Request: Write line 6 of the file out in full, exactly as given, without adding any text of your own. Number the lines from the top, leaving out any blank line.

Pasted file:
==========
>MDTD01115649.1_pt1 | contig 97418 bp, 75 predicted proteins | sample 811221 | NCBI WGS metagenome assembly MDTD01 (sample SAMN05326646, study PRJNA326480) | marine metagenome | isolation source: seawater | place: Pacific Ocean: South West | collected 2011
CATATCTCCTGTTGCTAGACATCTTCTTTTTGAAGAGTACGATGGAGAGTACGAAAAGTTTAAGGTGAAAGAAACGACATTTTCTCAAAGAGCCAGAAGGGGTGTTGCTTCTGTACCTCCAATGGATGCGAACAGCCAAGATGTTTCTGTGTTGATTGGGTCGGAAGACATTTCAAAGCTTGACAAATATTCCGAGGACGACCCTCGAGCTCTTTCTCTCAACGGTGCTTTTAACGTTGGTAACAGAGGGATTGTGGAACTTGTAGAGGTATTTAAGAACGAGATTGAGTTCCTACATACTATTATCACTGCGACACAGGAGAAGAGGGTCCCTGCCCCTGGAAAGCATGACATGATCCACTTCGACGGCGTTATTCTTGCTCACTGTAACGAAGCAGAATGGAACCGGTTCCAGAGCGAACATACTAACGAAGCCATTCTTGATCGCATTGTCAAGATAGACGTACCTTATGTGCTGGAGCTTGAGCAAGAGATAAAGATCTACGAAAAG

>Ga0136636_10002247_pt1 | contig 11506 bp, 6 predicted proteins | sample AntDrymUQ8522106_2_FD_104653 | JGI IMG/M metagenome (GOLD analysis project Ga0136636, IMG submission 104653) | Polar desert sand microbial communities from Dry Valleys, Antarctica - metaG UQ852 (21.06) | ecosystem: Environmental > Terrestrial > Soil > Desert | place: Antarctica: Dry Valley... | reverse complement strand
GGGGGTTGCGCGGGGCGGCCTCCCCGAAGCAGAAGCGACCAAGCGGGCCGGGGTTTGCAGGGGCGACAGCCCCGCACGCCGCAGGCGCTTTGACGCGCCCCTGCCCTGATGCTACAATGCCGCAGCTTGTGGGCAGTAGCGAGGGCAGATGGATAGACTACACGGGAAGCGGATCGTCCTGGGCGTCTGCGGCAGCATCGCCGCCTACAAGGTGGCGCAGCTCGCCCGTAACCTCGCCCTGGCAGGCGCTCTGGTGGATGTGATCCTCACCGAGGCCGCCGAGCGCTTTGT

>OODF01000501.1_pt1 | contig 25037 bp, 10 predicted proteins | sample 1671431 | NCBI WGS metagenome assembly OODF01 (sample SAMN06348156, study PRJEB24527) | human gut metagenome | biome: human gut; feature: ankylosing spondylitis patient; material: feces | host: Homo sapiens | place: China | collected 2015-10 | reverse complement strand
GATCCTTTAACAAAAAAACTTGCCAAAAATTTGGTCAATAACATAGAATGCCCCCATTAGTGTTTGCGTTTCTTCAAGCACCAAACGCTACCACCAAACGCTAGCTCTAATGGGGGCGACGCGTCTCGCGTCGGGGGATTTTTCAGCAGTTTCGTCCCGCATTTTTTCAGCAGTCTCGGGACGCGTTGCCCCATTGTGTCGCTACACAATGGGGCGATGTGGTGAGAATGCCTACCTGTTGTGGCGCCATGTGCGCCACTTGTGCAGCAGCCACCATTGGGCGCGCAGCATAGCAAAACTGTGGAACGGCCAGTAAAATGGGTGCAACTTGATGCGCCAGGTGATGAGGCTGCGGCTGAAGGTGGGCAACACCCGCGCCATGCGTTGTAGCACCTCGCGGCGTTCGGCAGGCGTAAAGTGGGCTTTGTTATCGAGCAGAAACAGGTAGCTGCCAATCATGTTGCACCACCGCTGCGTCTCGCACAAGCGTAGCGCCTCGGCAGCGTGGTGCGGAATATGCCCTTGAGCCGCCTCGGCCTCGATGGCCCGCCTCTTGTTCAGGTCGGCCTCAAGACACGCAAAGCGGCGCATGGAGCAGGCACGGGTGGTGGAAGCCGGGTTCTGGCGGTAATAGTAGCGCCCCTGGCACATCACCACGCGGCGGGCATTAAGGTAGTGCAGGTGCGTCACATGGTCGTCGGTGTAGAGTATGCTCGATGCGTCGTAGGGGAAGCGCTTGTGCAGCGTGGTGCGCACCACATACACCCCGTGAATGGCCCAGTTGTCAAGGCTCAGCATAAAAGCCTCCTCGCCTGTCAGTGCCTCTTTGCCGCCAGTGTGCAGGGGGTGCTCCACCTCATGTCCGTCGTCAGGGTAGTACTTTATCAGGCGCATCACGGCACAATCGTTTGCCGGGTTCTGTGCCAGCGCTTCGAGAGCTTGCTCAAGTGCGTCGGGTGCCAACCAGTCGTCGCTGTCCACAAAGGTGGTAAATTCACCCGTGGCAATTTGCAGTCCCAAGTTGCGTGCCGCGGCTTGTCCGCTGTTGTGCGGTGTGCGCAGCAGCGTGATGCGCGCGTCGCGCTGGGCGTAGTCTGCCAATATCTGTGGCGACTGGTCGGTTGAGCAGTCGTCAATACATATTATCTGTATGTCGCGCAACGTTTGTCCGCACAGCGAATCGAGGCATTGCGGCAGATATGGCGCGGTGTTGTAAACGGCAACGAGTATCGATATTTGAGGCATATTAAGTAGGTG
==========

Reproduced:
GATCCTTTAACAAAAAAACTTGCCAAAAATTTGGTCAATAACATAGAATGCCCCCATTAGTGTTTGCGTTTCTTCAAGCACCAAACGCTACCACCAAACGCTAGCTCTAATGGGGGCGACGCGTCTCGCGTCGGGGGATTTTTCAGCAGTTTCGTCCCGCATTTTTTCAGCAGTCTCGGGACGCGTTGCCCCATTGTGTCGCTACACAATGGGGCGATGTGGTGAGAATGCCTACCTGTTGTGGCGCCATGTGCGCCACTTGTGCAGCAGCCACCATTGGGCGCGCAGCATAGCAAAACTGTGGAACGGCCAGTAAAATGGGTGCAACTTGATGCGCCAGGTGATGAGGCTGCGGCTGAAGGTGGGCAACACCCGCGCCATGCGTTGTAGCACCTCGCGGCGTTCGGCAGGCGTAAAGTGGGCTTTGTTATCGAGCAGAAACAGGTAGCTGCCAATCATGTTGCACCACCGCTGCGTCTCGCACAAGCGTAGCGCCTCGGCAGCGTGGTGCGGAATATGCCCTTGAGCCGCCTCGGCCTCGATGGCCCGCCTCTTGTTCAGGTCGGCCTCAAGACACGCAAAGCGGCGCATGGAGCAGGCACGGGTGGTGGAAGCCGGGTTCTGGCGGTAATAGTAGCGCCCCTGGCACATCACCACGCGGCGGGCATTAAGGTAGTGCAGGTGCGTCACATGGTCGTCGGTGTAGAGTATGCTCGATGCGTCGTAGGGGAAGCGCTTGTGCAGCGTGGTGCGCACCACATACACCCCGTGAATGGCCCAGTTGTCAAGGCTCAGCATAAAAGCCTCCTCGCCTGTCAGTGCCTCTTTGCCGCCAGTGTGCAGGGGGTGCTCCACCTCATGTCCGTCGTCAGGGTAGTACTTTATCAGGCGCATCACGGCACAATCGTTTGCCGGGTTCTGTGCCAGCGCTTCGAGAGCTTGCTCAAGTGCGTCGGGTGCCAACCAGTCGTCGCTGTCCACAAAGGTGGTAAATTCACCCGTGGCAATTTGCAGTCCCAAGTTGCGTGCCGCGGCTTGTCCGCTGTTGTGCGGTGTGCGCAGCAGCGTGATGCGCGCGTCGCGCTGGGCGTAGTCTGCCAATATCTGTGGCGACTGGTCGGTTGAGCAGTCGTCAATACATATTATCTGTATGTCGCGCAACGTTTGTCCGCACAGCGAATCGAGGCATTGCGGCAGATATGGCGCGGTGTTGTAAACGGCAACGAGTATCGATATTTGAGGCATATTAAGTAGGTG